Marissa Lingen (mrissa) wrote,
Marissa Lingen
mrissa

Pre-Solstice Walnuts

It was dark when I woke up, and now, an hour and a half later, it's still dark. And will be for another hour or more from when I start writing this, I think. I didn't mean to start a tradition of eating walnut potica for breakfast the days leading up to the Solstice, but here we are all the same: it's been four years, and everyone knows that two years makes a tradition. And the pastry and the walnuts and the honey are all so golden it just feels like it glows on its own when I slice it. Around Christmas we start having homemade breakfast foods that are family traditions, but the few days before Solstice became my own tiny festivals of light in the quiet, dark mornings by myself. I've trained my brain to make symbolism out of things, but sometimes the things present themselves and say, very quietly, "Me, please. I would like to endure against darkness with you," and well, do you turn away the kind of ally that comes stuffed with ground walnuts? I don't. (Which is not exactly how we got a timprov -- that had more to do with Edgar Rice Burroughs novels -- but I digress.)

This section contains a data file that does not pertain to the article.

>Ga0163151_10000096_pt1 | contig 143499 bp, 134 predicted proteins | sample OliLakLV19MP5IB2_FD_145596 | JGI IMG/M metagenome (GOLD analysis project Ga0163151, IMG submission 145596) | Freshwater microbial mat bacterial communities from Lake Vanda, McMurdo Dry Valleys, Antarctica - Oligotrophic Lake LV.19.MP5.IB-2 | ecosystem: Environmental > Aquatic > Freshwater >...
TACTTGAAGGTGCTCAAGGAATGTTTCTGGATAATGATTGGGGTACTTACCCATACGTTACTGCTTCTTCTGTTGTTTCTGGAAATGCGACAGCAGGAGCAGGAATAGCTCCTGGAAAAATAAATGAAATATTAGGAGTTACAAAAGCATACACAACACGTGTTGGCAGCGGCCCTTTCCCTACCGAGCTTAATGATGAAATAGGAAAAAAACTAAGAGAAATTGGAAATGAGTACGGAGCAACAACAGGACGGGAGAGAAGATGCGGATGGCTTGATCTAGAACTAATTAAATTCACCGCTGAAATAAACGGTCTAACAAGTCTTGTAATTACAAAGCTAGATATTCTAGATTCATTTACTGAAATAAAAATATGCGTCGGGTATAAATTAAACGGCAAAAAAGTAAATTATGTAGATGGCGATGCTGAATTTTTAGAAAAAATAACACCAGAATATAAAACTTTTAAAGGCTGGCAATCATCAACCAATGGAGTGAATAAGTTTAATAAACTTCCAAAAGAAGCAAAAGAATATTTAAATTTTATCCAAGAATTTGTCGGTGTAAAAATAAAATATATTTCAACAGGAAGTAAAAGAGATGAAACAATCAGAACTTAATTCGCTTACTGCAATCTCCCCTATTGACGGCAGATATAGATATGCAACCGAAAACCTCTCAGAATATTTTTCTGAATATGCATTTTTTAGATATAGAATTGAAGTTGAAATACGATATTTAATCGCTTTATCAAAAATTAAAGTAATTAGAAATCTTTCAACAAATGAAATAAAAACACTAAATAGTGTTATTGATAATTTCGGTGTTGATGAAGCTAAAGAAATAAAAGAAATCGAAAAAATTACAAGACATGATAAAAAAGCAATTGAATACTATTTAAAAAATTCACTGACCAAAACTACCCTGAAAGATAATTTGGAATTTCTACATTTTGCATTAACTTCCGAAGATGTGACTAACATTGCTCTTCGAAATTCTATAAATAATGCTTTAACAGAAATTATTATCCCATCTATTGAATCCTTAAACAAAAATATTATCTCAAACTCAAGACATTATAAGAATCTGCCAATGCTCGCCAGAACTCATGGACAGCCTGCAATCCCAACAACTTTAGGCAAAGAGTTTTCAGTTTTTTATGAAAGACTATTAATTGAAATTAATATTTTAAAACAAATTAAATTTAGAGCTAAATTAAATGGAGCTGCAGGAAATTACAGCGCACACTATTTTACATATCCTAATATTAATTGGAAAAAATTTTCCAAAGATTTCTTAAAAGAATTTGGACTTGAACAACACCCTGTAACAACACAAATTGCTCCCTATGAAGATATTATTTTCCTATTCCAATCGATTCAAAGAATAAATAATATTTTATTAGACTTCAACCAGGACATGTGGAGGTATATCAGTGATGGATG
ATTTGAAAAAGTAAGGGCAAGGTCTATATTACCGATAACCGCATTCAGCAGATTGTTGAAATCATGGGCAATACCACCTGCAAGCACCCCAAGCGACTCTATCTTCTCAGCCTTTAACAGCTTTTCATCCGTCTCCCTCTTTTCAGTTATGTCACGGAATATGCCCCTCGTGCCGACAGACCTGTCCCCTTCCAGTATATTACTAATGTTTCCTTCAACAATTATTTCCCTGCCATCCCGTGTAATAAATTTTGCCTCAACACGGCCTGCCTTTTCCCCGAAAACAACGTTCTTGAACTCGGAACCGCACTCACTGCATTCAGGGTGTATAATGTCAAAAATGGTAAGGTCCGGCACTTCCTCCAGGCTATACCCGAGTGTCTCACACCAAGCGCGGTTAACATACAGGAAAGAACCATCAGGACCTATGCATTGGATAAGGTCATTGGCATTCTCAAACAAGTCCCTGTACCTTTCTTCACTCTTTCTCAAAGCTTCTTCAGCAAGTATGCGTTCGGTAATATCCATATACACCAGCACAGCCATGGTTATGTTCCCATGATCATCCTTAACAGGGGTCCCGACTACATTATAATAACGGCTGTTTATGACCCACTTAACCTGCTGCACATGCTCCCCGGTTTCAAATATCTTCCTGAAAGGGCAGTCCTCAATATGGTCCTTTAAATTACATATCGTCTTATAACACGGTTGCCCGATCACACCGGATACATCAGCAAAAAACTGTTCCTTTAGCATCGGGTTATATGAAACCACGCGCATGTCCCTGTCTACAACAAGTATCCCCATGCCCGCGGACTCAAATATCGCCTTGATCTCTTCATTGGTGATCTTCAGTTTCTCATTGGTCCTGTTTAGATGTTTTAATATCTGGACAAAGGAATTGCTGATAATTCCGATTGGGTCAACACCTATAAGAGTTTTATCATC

Pockets of quiet didn't used to be important to me in the holidays, but then I didn't used to do much of anything to make the holidays. Kids mostly don't. I bought everybody presents out of my allowance, and I helped trim the tree and bake cookies when my mom said it was time. These days, I'm still not serving Christmas Eve smorgasbord or Christmas dinner at my house, but somehow there are dozens of tasks that seem better done by me than not done at all, and so the quiet dark mornings matter more. Even if they are mostly fueling periods to get on with the day to come.
Tags: holiday cheer and thumping, summer is a foreign country
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